quarters  of  the  West-end,  however,  such  bricks  are  gradually  coming  into  vogue. 

London,  like  most  other  European  towns,  expands  principally  towards  the 
west,  for  it  is  from  that  direction  that  the  purifying  westerly  winds  blow 
during  the  greater  part  of  the  year.  There  are,  however,  other  circumstances 
which  have  caused  London  to  grow  in  the  direction  of  the  setting  sun.  The  soil 
on  that  side  is  solid,  whilst  swampy  lowlands  stretch  out  towards  the  east ;  the 
Thames  above  London  Bridge  can  be  crossed  more  easily  than  below  it;  and  houses 
have  been  built  in  preference  in  localities  where  the  communication  between  bank 

LONDON.  179 

and  bank  presents  the  least  difficulties.  It  results  from  this  that  the  centre  of  London 
is  continually  gravitating  towards  the  west.  The  Koman  milestone  which  may  still 
be  seen  in  the  wall  of  St.  Swithin's  Church,  opposite  Cannon  Street  station,  and  which 
probably  marked  the  spot  whence  the  roads  from  Londinium  to  the  other  towns  of 
Britain  diverged,  no  longer  occupies  the  centre  of  London,  nor  does  the  City. 
As  to  the  latter,  it  by  no  means  presents  that  aspect  of  antiquity  which  might  be 
expected.  London  is  essentially  a  modern  town,  even  in  those  parts  which 
occupy  the  site  of  the  Roman  Londinium,  six-sevenths  of  its  area  having  been 
devastated  by  the  great  fire  of  1666,  commemorated  by  a  monumental  column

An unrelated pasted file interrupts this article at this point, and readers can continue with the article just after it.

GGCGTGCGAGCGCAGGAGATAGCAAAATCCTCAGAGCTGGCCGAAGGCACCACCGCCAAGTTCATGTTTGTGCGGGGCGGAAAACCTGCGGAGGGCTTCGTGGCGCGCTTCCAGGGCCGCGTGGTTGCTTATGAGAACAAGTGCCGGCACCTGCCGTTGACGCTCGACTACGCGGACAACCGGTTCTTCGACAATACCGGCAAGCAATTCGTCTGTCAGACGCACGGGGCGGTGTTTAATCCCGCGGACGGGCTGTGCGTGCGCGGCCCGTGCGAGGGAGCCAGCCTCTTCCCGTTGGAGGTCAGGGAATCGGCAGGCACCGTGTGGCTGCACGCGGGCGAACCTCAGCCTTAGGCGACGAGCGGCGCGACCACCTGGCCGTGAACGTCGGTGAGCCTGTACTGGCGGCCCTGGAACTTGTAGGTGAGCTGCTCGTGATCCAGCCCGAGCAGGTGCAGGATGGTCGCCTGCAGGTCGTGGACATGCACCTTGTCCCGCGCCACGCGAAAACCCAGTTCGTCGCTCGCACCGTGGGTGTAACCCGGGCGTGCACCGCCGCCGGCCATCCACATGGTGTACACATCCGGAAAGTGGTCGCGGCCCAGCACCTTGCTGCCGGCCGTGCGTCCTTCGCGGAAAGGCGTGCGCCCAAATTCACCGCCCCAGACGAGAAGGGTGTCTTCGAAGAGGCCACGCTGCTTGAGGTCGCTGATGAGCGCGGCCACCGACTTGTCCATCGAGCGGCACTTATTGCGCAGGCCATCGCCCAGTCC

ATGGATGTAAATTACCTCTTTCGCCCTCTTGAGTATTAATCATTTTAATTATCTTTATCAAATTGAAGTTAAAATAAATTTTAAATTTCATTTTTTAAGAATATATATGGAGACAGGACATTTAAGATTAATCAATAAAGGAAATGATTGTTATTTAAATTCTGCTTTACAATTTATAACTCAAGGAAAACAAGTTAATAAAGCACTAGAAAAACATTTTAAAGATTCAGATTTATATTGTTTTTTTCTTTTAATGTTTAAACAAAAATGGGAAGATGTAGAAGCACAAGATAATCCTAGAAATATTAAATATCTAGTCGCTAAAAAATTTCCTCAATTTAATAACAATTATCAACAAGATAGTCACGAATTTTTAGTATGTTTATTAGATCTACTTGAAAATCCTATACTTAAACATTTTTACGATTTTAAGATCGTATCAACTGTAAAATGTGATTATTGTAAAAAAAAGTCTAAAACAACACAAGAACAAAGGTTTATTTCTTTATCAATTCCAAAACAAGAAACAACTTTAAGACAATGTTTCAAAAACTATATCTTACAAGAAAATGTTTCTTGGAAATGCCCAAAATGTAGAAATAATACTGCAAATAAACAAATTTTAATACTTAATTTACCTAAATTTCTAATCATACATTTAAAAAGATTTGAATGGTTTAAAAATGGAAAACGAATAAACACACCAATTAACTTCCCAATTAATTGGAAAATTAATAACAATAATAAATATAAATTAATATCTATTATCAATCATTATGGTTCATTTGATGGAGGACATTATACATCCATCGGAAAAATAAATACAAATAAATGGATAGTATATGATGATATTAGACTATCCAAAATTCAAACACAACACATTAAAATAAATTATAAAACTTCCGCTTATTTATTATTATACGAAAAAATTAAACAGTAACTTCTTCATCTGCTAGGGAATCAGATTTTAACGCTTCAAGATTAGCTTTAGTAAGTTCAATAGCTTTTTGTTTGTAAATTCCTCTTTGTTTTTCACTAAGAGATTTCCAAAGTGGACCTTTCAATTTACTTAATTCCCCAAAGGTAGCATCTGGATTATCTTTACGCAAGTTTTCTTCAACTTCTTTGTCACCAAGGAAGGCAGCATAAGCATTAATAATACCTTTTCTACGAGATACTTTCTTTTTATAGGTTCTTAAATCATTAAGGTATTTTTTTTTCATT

near  London  Bridge.  This  fire  destroyed  over  13,000  houses,  85  churches,  and  the 
Guildhall,  and  there  now  remain,  independently  of  the  Tower,  only  a  few  buildings 
anterior  in  date  to  the  seventeenth  century.  Most  prominent  amongst  these  are 
St.  Bartholomew's  Church,  portions  of  which  belong  to  the  time  of  Henry  I. ;  the 
beautiful  round  church  in  the  Temple,  constructed  between  1185  and  1240;  and 
St.  John's  Gate,  which  belonged  to  a  hospital  of  the  Knights  of  St.  John.  Another 
old  church  is  that  of  St.  Saviour's,  South wark,  near  the  southern  end  of  London 
Bridge.  The.  old  walls  which  formerly  surrounded  the  City  have  likewise  disap- 
peared, the  last  remaining  gate,  that  of  Temple  Bar,  having  been  demolished  quite 
recently,  on  account  of  its  impeding  the  traffic  which  flows  through  the  Strand  into 
Fleet  Street.  It  was  on  Temple  Bar  that  heads  of  traitors  were  exposed  to  the 
public  gaze  within  the  last  century.  The  gate  used  to  be  closed  whenever  the 
sovereign  approached  the  City,  the  Lord  Mayor  waiting  on  the  City  side, 
prepared  to  make  over  to  him  his  sword  of  office,  which  he  was  expected 
graciously  to  return. 

The  City,  like  the  central  quarter  of  Paris,  contains  a  considerable  number  of 
public  buildings,  but  its  most  striking  edifices  are  banks,  warehouses,  and  offices. 
These  palatial  structures  of  granite,  marble,  or  brick,  five  or  six  stories  in  height, 
are  situated,  for  the  most  part,  in  narrow  and  winding  streets  and  alleys. 
During  the  night  many  of  them  are  left  in  the  care  of  housekeepers  or  of 
the  police.  Early  in  the  morning  thousands  of  men  take  the  road  towards 
the  City  from  all  the  suburbs  of  London,  from  the  towns  in  its  neighbourhood, 
and  even  from  Brigjiton,  The  trains  deposit  their  freights  in  the  stations 
near  the  Bank,  omnibuses  contribute  their  due  contingent  of  passengers,  and 
the  streets  swarm  with  life.  More  than  a  million  of  human  beings  then  crowd 
this  hive  of  industry.  As  the  evening  approaches  the  tide  begins  to  retire. 
Trains,  omnibuses,  and  steamers  fill  once  more,  but  this  time  they  carry  their 
passengers  away  from  the  City.  There  remain  then  hardly  over  70,000 
residents,  where  only  a  few  hours  before  commercial  afiairs  of  interest  to  the